Featuring… desert islands | coconut wine | killing a pig | spit roasting a pig
awesome people | jumping off boats | snorkelling | wrestling
charity | food | rum | drinking games
The Best Week of My Life.
That’s how I’ve been touting the Tao Experience on my social media. A week later and I stand by it. One of the first things our leader Mikki said to my group of 13 on our boat was that he was happy to be out at sea again and got landsick every time he moored. I now know how that feels, as do the rest of my Tao expeditioners according to our new Facebook group.
I actually only discovered the Tao Experience a week before I went on it when I was looking at my friend Chris’s blog at Backpacker Banter. I wanted to know how to get from El Nido to Coron and he’d suggested the trip so I jumped on the opportunity to have someone else plan my days, accommodation, food and travel for 4 nights and 5 days. Chris has officially achieved his purpose in my life.
I could separate the days out, tell you exactly what happened, where we slept and all the surprises that came along but one of the things I liked best about the Tao Experience was the mystery. So I’m just going to give you a quick overview of the incredible Tao Experience.
Tao Experience induction
The Tao Experience began at our induction at Tao HQ in El Nido, Palawan, the Philippines. We had a large group of 25 and so they decided we’d take two boats.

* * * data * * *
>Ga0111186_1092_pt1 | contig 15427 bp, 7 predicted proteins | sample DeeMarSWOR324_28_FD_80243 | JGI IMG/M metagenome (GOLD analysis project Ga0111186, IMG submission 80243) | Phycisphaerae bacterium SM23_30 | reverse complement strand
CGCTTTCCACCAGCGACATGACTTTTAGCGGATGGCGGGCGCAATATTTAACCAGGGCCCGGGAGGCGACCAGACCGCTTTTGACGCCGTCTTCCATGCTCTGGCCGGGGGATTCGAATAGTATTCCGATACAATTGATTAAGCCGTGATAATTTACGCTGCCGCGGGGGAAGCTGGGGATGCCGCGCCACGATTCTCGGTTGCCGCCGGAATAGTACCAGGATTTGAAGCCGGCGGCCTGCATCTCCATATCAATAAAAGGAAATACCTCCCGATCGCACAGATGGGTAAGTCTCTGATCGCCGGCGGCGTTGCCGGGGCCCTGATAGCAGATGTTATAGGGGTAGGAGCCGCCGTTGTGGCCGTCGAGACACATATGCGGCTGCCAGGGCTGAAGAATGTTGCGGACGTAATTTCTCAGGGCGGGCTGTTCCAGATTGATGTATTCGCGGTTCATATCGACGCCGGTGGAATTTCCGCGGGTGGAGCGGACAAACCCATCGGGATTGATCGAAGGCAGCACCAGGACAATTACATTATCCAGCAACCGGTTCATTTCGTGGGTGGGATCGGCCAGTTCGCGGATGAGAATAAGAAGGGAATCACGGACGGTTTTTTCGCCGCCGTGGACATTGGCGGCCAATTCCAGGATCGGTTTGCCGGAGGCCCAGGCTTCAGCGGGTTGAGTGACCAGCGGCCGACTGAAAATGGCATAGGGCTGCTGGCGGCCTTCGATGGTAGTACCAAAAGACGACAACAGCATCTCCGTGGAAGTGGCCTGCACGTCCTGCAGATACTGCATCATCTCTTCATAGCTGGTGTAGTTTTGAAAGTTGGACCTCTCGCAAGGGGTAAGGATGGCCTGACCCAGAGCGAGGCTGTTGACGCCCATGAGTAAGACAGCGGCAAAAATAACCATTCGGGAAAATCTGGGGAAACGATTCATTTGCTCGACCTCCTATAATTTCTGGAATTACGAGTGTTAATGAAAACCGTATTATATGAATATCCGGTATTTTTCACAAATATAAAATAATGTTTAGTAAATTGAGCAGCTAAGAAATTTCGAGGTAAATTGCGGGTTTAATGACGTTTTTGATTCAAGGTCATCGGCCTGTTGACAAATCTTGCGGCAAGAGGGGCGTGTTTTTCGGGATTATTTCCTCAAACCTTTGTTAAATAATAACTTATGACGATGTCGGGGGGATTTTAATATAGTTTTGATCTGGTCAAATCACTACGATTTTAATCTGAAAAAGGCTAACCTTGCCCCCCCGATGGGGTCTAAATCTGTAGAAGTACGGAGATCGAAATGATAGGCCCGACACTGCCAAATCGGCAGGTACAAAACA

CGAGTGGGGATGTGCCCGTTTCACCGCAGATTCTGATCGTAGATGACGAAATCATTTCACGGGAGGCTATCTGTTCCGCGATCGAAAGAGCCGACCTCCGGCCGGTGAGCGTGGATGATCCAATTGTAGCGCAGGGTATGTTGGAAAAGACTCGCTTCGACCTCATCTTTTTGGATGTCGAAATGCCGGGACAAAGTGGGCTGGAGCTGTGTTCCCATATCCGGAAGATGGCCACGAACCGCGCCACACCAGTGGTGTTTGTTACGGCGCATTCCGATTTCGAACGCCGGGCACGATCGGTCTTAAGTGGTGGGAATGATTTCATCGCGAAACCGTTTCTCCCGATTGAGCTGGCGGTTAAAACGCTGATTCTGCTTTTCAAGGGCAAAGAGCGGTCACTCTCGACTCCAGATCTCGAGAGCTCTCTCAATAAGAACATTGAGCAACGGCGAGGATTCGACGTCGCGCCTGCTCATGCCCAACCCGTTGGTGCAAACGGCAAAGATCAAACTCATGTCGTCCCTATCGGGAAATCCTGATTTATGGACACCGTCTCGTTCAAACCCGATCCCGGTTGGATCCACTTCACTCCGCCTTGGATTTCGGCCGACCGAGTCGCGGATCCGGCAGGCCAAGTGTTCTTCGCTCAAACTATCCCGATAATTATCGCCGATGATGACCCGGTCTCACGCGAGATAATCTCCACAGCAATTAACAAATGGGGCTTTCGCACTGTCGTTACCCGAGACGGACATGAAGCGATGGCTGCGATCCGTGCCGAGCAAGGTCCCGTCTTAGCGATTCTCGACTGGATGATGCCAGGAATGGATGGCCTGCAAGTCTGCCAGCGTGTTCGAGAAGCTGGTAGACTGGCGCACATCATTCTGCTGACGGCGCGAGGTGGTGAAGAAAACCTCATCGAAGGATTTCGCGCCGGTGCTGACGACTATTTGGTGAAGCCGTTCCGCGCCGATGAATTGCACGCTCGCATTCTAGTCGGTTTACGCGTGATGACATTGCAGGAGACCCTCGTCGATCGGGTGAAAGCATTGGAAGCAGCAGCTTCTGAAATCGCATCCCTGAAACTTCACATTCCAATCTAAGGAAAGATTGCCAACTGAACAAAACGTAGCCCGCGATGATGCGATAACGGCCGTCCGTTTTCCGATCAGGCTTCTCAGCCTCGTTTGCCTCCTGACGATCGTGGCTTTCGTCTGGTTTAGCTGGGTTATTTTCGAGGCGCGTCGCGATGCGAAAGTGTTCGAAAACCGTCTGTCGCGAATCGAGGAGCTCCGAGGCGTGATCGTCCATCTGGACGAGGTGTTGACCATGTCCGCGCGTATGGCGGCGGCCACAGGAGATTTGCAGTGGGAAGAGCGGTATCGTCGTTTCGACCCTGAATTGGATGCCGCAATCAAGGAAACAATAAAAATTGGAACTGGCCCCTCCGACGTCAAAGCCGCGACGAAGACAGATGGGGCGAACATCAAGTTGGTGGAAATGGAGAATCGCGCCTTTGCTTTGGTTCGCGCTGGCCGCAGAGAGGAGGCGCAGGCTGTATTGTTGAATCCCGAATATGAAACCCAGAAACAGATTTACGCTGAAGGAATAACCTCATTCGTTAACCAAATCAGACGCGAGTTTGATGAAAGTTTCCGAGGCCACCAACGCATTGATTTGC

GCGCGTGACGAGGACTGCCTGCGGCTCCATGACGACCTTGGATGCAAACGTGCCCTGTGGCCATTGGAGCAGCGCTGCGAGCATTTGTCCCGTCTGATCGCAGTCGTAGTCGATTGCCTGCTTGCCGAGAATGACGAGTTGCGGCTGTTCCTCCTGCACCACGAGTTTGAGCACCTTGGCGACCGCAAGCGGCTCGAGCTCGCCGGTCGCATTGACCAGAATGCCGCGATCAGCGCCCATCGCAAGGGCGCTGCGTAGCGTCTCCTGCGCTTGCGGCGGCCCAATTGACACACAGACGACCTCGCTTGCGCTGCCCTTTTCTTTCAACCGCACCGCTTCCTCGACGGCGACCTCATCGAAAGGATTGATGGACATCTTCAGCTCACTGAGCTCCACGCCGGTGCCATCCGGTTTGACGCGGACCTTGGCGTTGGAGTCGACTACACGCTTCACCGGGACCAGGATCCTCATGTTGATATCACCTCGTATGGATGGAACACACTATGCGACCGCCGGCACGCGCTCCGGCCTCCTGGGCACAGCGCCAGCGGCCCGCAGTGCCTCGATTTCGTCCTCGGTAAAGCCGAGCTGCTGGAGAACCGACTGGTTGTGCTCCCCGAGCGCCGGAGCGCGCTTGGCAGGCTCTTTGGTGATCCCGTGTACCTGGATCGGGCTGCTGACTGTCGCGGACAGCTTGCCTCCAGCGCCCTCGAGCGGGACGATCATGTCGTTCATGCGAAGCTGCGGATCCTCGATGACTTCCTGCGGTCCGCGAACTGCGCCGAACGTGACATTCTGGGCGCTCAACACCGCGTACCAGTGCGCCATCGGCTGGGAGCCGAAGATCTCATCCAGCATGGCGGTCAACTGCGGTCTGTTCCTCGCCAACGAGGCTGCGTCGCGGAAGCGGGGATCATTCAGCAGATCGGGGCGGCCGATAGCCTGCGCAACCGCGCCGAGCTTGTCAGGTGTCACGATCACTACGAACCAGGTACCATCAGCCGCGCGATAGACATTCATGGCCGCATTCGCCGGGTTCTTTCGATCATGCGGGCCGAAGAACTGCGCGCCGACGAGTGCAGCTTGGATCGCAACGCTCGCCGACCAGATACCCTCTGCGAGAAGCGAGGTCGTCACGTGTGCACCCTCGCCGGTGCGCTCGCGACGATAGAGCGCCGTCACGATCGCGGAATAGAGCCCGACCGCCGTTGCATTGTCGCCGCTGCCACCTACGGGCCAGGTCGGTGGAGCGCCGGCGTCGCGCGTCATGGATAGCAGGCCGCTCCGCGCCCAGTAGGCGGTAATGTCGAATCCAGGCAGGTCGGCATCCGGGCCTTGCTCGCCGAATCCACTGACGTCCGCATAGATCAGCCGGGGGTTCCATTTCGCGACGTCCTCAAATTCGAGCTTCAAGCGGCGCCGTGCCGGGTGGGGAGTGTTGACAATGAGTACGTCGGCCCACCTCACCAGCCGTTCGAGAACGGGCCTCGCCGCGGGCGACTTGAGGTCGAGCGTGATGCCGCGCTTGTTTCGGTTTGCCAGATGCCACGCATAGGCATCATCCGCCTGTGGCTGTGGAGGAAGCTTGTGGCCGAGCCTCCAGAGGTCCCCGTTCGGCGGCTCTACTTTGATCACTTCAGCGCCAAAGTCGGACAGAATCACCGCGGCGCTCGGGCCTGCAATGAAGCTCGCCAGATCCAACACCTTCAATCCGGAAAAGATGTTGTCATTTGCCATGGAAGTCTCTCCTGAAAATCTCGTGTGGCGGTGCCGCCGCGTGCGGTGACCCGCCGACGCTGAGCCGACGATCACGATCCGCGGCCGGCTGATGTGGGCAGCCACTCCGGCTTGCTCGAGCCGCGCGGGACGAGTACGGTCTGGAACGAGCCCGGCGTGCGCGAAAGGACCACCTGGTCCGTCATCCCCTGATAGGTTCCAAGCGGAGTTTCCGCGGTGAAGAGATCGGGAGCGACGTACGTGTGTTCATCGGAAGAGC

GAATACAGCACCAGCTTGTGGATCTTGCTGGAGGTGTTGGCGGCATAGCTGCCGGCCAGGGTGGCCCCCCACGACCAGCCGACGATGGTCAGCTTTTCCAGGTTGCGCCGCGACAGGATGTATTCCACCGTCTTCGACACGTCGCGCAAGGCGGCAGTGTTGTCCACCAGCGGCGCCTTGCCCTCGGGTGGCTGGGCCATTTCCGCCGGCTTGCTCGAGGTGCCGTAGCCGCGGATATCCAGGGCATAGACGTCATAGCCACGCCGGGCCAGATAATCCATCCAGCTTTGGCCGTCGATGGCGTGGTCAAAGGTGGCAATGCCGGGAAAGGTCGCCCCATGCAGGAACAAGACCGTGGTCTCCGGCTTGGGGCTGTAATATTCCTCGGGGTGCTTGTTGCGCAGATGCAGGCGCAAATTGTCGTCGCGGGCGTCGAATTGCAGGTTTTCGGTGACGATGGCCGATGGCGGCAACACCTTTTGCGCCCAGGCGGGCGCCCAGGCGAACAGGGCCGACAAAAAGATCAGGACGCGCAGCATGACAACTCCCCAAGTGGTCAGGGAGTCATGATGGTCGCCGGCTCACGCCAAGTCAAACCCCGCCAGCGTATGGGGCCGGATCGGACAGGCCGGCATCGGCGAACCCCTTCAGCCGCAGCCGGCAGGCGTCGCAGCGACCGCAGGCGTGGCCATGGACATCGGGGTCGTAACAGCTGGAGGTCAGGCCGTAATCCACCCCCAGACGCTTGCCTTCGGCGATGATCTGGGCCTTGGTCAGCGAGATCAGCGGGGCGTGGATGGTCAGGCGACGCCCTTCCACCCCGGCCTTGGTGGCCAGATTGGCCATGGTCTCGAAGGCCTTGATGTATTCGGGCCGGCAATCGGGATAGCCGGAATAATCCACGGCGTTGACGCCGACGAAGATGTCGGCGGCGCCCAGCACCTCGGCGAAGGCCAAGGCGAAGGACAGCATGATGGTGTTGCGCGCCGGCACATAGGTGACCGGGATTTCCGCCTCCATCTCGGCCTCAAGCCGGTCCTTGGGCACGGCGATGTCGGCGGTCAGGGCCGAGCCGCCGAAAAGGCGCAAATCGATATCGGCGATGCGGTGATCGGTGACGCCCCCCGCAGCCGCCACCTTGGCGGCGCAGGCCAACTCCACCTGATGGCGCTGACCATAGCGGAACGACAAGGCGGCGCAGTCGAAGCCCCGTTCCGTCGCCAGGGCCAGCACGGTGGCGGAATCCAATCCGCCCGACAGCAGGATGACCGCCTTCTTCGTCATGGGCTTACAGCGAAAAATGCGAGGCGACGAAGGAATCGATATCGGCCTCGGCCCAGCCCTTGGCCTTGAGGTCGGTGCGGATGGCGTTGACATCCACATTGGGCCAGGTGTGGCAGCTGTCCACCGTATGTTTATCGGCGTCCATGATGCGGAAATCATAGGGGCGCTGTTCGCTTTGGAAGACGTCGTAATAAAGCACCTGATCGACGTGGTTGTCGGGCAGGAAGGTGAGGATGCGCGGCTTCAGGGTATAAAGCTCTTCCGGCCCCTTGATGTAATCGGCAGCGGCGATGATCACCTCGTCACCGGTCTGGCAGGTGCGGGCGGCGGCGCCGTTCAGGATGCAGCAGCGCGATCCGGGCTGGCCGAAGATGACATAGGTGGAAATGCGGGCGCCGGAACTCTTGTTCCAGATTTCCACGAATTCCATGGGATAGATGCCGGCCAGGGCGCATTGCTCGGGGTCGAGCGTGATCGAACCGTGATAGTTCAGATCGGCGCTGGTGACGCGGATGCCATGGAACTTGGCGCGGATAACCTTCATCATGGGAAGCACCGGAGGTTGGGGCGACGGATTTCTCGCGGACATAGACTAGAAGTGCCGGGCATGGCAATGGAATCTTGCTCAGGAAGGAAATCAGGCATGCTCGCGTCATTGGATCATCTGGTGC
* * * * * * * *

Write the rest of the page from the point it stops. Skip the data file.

“Have you seen Hook? We’re like the Lost Boys” – Jem, the other boat’s leader, above.
After an introduction to each other, the beginnings, ideals, present and future of Tao we knocked back a few rum and coconut juices and agreed to meet at 8:30am the next day. My new friends were from around the world and after having travelled solo for the last two months I was excited to have a whole bunch of people to travel with.
Our Tao boat
The next day we sailed out from the harbour for our first taste of life at sea. Before long we anchored down for breakfast on the boat. Our group had the bigger vessel of the two, with a lot more space. Over the next few days I sampled lounging on the bow for maximum tanning and that life-is-awesome feeling, under the canopy and around the table for feeding time and for getting out of the intense sunshine rays, and my favourite spot soon became the cushioned area up top. Not the very top though, that was where my fellow Tao Expeditioner Anton got burned to a crisp and was unable to move for three days. Good one Anton.
We also had a toilet – prohibited while we were stationary and never swim behind it – and also riggers where you could hang out and sunbathe or just stand and feel like a sea warrior. This was also the location for the many wrestles we had too.
Over the five days and four nights we went snorkelling so many times. To be honest they’ve merged but they’ve merged into a ball of awesomeness. I saw more marine life around the islands and wrecks between El Nido and Coron than I have on many scuba trips, including my recent one in Malapascua. There was so much colourful coral reef and endless schools of fish swimming in and out. There was a particular pinky fish which would swim straight towards your face, menacingly, and then dart off the other way. I’ve officially stared out a fish – what a hero. Over the days of snorkelling I saw loads of nemos, puffer fish, barracuda and plenty of fish I don’t know the names of.
It’s all sushi to me.
Food on the Tao boat